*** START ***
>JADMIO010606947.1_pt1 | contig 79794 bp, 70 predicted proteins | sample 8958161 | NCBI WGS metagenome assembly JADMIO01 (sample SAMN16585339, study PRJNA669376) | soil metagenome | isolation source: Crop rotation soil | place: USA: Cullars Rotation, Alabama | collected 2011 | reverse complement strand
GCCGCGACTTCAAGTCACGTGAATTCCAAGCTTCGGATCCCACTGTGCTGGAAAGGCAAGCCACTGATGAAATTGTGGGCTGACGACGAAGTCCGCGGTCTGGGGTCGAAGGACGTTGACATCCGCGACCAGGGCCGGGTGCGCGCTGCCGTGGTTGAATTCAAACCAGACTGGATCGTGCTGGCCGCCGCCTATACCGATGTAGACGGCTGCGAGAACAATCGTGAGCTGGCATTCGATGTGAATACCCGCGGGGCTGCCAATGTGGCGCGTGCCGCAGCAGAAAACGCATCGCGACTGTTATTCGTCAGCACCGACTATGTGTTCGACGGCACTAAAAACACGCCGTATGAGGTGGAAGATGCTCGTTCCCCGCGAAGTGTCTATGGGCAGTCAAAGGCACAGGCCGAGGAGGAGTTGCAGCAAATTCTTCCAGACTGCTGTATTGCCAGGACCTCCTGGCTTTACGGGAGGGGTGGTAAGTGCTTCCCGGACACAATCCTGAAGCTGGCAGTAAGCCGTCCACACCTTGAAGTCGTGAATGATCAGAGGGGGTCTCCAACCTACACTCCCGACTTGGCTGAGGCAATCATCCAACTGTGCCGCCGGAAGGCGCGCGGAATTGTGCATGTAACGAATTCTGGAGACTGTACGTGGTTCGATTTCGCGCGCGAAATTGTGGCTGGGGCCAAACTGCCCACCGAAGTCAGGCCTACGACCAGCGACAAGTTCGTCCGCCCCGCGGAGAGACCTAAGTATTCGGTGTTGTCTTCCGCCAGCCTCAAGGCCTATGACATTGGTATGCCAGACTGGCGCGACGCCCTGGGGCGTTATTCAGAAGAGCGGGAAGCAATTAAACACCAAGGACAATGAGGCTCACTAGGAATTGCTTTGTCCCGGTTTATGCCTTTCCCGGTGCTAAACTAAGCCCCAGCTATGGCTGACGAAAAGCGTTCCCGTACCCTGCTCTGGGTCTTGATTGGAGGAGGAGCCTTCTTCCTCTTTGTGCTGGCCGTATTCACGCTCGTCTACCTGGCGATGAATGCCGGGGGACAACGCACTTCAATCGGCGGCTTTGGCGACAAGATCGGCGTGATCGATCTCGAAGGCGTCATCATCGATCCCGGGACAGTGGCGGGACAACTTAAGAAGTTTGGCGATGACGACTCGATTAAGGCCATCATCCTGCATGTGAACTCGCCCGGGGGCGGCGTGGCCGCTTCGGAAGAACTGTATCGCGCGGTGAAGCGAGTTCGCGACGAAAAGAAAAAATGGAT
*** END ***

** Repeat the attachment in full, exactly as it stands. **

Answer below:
>JADMIO010606947.1_pt1 | contig 79794 bp, 70 predicted proteins | sample 8958161 | NCBI WGS metagenome assembly JADMIO01 (sample SAMN16585339, study PRJNA669376) | soil metagenome | isolation source: Crop rotation soil | place: USA: Cullars Rotation, Alabama | collected 2011 | reverse complement strand
GCCGCGACTTCAAGTCACGTGAATTCCAAGCTTCGGATCCCACTGTGCTGGAAAGGCAAGCCACTGATGAAATTGTGGGCTGACGACGAAGTCCGCGGTCTGGGGTCGAAGGACGTTGACATCCGCGACCAGGGCCGGGTGCGCGCTGCCGTGGTTGAATTCAAACCAGACTGGATCGTGCTGGCCGCCGCCTATACCGATGTAGACGGCTGCGAGAACAATCGTGAGCTGGCATTCGATGTGAATACCCGCGGGGCTGCCAATGTGGCGCGTGCCGCAGCAGAAAACGCATCGCGACTGTTATTCGTCAGCACCGACTATGTGTTCGACGGCACTAAAAACACGCCGTATGAGGTGGAAGATGCTCGTTCCCCGCGAAGTGTCTATGGGCAGTCAAAGGCACAGGCCGAGGAGGAGTTGCAGCAAATTCTTCCAGACTGCTGTATTGCCAGGACCTCCTGGCTTTACGGGAGGGGTGGTAAGTGCTTCCCGGACACAATCCTGAAGCTGGCAGTAAGCCGTCCACACCTTGAAGTCGTGAATGATCAGAGGGGGTCTCCAACCTACACTCCCGACTTGGCTGAGGCAATCATCCAACTGTGCCGCCGGAAGGCGCGCGGAATTGTGCATGTAACGAATTCTGGAGACTGTACGTGGTTCGATTTCGCGCGCGAAATTGTGGCTGGGGCCAAACTGCCCACCGAAGTCAGGCCTACGACCAGCGACAAGTTCGTCCGCCCCGCGGAGAGACCTAAGTATTCGGTGTTGTCTTCCGCCAGCCTCAAGGCCTATGACATTGGTATGCCAGACTGGCGCGACGCCCTGGGGCGTTATTCAGAAGAGCGGGAAGCAATTAAACACCAAGGACAATGAGGCTCACTAGGAATTGCTTTGTCCCGGTTTATGCCTTTCCCGGTGCTAAACTAAGCCCCAGCTATGGCTGACGAAAAGCGTTCCCGTACCCTGCTCTGGGTCTTGATTGGAGGAGGAGCCTTCTTCCTCTTTGTGCTGGCCGTATTCACGCTCGTCTACCTGGCGATGAATGCCGGGGGACAACGCACTTCAATCGGCGGCTTTGGCGACAAGATCGGCGTGATCGATCTCGAAGGCGTCATCATCGATCCCGGGACAGTGGCGGGACAACTTAAGAAGTTTGGCGATGACGACTCGATTAAGGCCATCATCCTGCATGTGAACTCGCCCGGGGGCGGCGTGGCCGCTTCGGAAGAACTGTATCGCGCGGTGAAGCGAGTTCGCGACGAAAAGAAAAAATGGAT